Personal Details of 7 Million Indian Cardholders ExposedResearcher: Data Circulating on Darknet Sites Includes PANs
Permanent Account Numbers and other personally identifiable information of 7 million debit and credit cardholders in India are circulating on darknet discussion forums, an independent security researcher has discovered.
Researcher Rajshekhar Rajaharia tells Information Security Media Group he found the data, which is hosted on an accessible Google Drive, after it had circulated on darknet discussion forums.
Rajaharia says the exposed database contains about 2GB of personally identifiable information, including names, email addresses, contact details, the types of banking accounts used and Permanent Account Numbers. A PAN is a 10-digit number used for tax purposes. The exposed information also includes whether the individuals have enabled mobile alerts for the contact details.
The data, which appears legitimate, does not include payment or credit card details, Rajaharia notes.
"I personally cross-checked the names listed with other details, such as their jobs in LinkedIn, and in the first 100 cases I was able to identify the individuals with ease," Rajaharia tells ISMG.
The researcher adds that the Google Drive is owned by someone called "Physician Craze." He says that individual may have scraped the data from other sources, such as third-party service providers contracted by banks to market payment cards.
Rajaharia says he found the data on Dec. 2, and it appears to have been uploaded on Google Drive on June 21. It’s not clear, he says, whether the data is from a single source or was compiled from multiple sources.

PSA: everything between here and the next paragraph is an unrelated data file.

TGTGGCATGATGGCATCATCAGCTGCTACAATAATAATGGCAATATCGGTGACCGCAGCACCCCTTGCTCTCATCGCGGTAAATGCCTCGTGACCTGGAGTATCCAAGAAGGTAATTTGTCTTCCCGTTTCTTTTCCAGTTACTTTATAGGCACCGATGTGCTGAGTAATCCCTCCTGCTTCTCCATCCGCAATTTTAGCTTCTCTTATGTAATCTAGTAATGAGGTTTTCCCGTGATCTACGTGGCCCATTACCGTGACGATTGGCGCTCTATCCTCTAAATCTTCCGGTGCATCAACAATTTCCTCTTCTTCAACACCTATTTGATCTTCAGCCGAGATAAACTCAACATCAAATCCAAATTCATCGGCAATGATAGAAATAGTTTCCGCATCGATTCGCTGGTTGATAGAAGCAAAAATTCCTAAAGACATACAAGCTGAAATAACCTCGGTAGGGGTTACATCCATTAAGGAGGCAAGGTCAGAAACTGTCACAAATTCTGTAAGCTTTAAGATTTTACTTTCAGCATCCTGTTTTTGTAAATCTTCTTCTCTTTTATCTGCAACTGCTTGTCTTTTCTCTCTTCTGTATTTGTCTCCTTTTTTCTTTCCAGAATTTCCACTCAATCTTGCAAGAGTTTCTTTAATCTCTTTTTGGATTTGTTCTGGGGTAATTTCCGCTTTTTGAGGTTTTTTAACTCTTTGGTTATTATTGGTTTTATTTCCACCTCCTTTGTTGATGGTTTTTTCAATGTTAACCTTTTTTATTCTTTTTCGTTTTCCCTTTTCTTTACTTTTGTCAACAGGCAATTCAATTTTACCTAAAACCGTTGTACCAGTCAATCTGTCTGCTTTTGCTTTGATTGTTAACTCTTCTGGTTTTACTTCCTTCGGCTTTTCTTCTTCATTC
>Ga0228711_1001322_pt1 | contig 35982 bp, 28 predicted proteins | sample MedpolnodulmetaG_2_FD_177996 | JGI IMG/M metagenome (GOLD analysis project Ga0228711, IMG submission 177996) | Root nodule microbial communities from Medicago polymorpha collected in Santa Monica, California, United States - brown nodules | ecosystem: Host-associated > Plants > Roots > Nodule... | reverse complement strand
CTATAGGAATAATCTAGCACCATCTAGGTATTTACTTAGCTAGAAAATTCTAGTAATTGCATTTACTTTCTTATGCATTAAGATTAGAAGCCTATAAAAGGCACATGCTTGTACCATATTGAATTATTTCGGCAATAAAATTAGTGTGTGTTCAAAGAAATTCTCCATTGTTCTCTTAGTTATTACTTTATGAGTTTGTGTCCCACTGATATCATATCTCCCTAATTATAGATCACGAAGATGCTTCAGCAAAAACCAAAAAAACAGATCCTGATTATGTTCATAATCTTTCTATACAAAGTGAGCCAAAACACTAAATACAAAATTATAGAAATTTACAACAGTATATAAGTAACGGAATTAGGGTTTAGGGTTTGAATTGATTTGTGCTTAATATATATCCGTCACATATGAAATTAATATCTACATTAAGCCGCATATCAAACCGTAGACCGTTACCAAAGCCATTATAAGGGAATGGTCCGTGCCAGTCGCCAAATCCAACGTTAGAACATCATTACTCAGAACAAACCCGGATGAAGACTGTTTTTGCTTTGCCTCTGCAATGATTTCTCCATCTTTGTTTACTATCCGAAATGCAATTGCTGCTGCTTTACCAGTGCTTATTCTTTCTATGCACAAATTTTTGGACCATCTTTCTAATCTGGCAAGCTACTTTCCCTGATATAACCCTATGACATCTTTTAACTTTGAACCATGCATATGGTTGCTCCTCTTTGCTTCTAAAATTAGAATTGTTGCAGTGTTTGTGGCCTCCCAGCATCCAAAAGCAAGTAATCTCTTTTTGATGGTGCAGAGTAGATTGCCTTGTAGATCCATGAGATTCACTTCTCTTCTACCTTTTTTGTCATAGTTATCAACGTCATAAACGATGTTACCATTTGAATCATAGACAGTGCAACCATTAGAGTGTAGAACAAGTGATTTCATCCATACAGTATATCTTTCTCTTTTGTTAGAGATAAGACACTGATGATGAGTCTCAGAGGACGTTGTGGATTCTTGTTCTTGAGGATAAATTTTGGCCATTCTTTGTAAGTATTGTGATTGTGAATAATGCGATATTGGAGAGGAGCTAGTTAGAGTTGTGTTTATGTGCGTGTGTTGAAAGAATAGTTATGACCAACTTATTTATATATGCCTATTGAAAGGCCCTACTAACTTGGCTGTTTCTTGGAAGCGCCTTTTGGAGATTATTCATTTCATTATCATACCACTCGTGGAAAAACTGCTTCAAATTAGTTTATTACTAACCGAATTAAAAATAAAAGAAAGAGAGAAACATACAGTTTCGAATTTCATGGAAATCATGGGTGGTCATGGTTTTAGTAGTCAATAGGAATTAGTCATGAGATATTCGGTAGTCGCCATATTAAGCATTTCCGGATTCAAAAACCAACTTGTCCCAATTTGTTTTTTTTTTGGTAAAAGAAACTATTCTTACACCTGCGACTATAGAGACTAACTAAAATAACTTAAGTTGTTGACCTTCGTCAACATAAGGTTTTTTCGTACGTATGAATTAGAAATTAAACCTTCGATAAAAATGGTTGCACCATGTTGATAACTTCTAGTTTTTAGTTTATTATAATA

“The posting of this data should be used to call for stricter data protection laws in India," Rajaharia says.
Potential Use for Fraud
Brandon Hoffman, CISO at the security firm Netenrich, notes that it's important to find the source of this information to determine who might have had data exposed and if others are affected.
"If it was from a healthcare facility or a retail chain, what other information may have been taken and not found?” Hoffman asks. “Has this data been used to further the fraud attack chain?"
Since the start of the global COVID-19 pandemic, several large Indian organizations have been targeted by hackers.
In October, Dr. Reddy's Laboratories, a multinational pharmaceutical company based in India that’s testing a COVID-19 vaccine, was the victim of a ransomware attack. The incident forced the firm to shut down plants in India, Brazil, Russia and the U.K. to prevent further spread (see: Indian Pharmaceutical Company Investigates Security Incident).
In the same month, Haldiram's, a snacks manufacturer, suffered a ransomware attack in which attackers encrypted files and demanded a ransom, according to the Times of India.
In September, a hacking campaign targeted India's defense forces, including individual soldiers, with phishing emails and malware designed to steal data, according to Seqrite Cyber Intelligence Labs (see: Hackers Target India's Military).